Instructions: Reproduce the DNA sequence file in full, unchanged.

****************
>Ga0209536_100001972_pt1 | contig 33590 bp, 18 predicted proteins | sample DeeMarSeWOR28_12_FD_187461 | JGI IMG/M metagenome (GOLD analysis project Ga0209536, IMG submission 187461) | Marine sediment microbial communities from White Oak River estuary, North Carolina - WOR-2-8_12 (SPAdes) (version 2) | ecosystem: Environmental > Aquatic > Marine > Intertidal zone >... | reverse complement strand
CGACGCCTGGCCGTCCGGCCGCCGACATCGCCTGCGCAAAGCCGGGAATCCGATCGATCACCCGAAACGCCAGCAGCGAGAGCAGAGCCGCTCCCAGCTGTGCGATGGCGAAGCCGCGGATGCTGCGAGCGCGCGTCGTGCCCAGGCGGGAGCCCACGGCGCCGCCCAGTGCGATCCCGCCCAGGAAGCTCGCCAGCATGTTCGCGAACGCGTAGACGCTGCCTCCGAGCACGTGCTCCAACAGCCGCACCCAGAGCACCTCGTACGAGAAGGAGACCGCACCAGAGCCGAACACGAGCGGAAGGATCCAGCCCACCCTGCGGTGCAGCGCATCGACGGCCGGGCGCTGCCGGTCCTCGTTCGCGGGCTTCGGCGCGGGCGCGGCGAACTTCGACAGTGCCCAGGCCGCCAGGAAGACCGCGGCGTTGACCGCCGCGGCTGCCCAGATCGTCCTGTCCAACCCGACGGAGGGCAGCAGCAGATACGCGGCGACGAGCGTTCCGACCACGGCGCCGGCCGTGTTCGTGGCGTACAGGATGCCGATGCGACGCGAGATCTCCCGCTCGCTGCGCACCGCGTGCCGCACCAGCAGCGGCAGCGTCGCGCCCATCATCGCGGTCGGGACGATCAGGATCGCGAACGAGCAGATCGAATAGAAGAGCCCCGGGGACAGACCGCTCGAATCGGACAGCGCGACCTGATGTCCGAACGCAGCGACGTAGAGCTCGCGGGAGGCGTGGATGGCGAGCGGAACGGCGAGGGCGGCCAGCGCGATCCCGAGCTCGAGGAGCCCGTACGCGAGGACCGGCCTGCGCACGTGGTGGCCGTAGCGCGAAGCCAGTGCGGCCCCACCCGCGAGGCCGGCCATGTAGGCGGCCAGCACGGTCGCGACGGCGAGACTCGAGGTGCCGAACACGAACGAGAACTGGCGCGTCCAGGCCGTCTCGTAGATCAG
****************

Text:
>Ga0209536_100001972_pt1 | contig 33590 bp, 18 predicted proteins | sample DeeMarSeWOR28_12_FD_187461 | JGI IMG/M metagenome (GOLD analysis project Ga0209536, IMG submission 187461) | Marine sediment microbial communities from White Oak River estuary, North Carolina - WOR-2-8_12 (SPAdes) (version 2) | ecosystem: Environmental > Aquatic > Marine > Intertidal zone >... | reverse complement strand
CGACGCCTGGCCGTCCGGCCGCCGACATCGCCTGCGCAAAGCCGGGAATCCGATCGATCACCCGAAACGCCAGCAGCGAGAGCAGAGCCGCTCCCAGCTGTGCGATGGCGAAGCCGCGGATGCTGCGAGCGCGCGTCGTGCCCAGGCGGGAGCCCACGGCGCCGCCCAGTGCGATCCCGCCCAGGAAGCTCGCCAGCATGTTCGCGAACGCGTAGACGCTGCCTCCGAGCACGTGCTCCAACAGCCGCACCCAGAGCACCTCGTACGAGAAGGAGACCGCACCAGAGCCGAACACGAGCGGAAGGATCCAGCCCACCCTGCGGTGCAGCGCATCGACGGCCGGGCGCTGCCGGTCCTCGTTCGCGGGCTTCGGCGCGGGCGCGGCGAACTTCGACAGTGCCCAGGCCGCCAGGAAGACCGCGGCGTTGACCGCCGCGGCTGCCCAGATCGTCCTGTCCAACCCGACGGAGGGCAGCAGCAGATACGCGGCGACGAGCGTTCCGACCACGGCGCCGGCCGTGTTCGTGGCGTACAGGATGCCGATGCGACGCGAGATCTCCCGCTCGCTGCGCACCGCGTGCCGCACCAGCAGCGGCAGCGTCGCGCCCATCATCGCGGTCGGGACGATCAGGATCGCGAACGAGCAGATCGAATAGAAGAGCCCCGGGGACAGACCGCTCGAATCGGACAGCGCGACCTGATGTCCGAACGCAGCGACGTAGAGCTCGCGGGAGGCGTGGATGGCGAGCGGAACGGCGAGGGCGGCCAGCGCGATCCCGAGCTCGAGGAGCCCGTACGCGAGGACCGGCCTGCGCACGTGGTGGCCGTAGCGCGAAGCCAGTGCGGCCCCACCCGCGAGGCCGGCCATGTAGGCGGCCAGCACGGTCGCGACGGCGAGACTCGAGGTGCCGAACACGAACGAGAACTGGCGCGTCCAGGCCGTCTCGTAGATCAG